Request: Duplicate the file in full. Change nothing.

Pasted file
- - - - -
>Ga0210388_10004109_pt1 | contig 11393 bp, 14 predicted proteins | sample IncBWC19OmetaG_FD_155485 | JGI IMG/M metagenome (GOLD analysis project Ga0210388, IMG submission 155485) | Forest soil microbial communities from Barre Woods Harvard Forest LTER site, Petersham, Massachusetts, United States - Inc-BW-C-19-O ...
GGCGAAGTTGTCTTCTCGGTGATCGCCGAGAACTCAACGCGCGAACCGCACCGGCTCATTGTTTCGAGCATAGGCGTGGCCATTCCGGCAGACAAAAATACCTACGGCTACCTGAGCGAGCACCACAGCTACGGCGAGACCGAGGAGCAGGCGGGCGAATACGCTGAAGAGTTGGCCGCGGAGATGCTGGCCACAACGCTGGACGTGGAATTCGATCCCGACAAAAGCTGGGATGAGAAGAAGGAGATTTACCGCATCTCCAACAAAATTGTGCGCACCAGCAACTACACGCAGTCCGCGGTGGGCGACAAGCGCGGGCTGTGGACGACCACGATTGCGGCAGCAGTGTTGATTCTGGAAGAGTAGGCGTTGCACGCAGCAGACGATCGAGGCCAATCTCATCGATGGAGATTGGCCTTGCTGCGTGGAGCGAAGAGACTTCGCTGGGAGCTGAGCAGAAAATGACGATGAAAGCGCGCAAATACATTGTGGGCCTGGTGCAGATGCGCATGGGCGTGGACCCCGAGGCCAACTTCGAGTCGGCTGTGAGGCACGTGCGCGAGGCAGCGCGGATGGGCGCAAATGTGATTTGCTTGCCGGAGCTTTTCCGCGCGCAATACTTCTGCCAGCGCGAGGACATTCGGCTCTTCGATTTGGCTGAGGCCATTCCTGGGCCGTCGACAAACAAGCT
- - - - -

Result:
>Ga0210388_10004109_pt1 | contig 11393 bp, 14 predicted proteins | sample IncBWC19OmetaG_FD_155485 | JGI IMG/M metagenome (GOLD analysis project Ga0210388, IMG submission 155485) | Forest soil microbial communities from Barre Woods Harvard Forest LTER site, Petersham, Massachusetts, United States - Inc-BW-C-19-O ...
GGCGAAGTTGTCTTCTCGGTGATCGCCGAGAACTCAACGCGCGAACCGCACCGGCTCATTGTTTCGAGCATAGGCGTGGCCATTCCGGCAGACAAAAATACCTACGGCTACCTGAGCGAGCACCACAGCTACGGCGAGACCGAGGAGCAGGCGGGCGAATACGCTGAAGAGTTGGCCGCGGAGATGCTGGCCACAACGCTGGACGTGGAATTCGATCCCGACAAAAGCTGGGATGAGAAGAAGGAGATTTACCGCATCTCCAACAAAATTGTGCGCACCAGCAACTACACGCAGTCCGCGGTGGGCGACAAGCGCGGGCTGTGGACGACCACGATTGCGGCAGCAGTGTTGATTCTGGAAGAGTAGGCGTTGCACGCAGCAGACGATCGAGGCCAATCTCATCGATGGAGATTGGCCTTGCTGCGTGGAGCGAAGAGACTTCGCTGGGAGCTGAGCAGAAAATGACGATGAAAGCGCGCAAATACATTGTGGGCCTGGTGCAGATGCGCATGGGCGTGGACCCCGAGGCCAACTTCGAGTCGGCTGTGAGGCACGTGCGCGAGGCAGCGCGGATGGGCGCAAATGTGATTTGCTTGCCGGAGCTTTTCCGCGCGCAATACTTCTGCCAGCGCGAGGACATTCGGCTCTTCGATTTGGCTGAGGCCATTCCTGGGCCGTCGACAAACAAGCT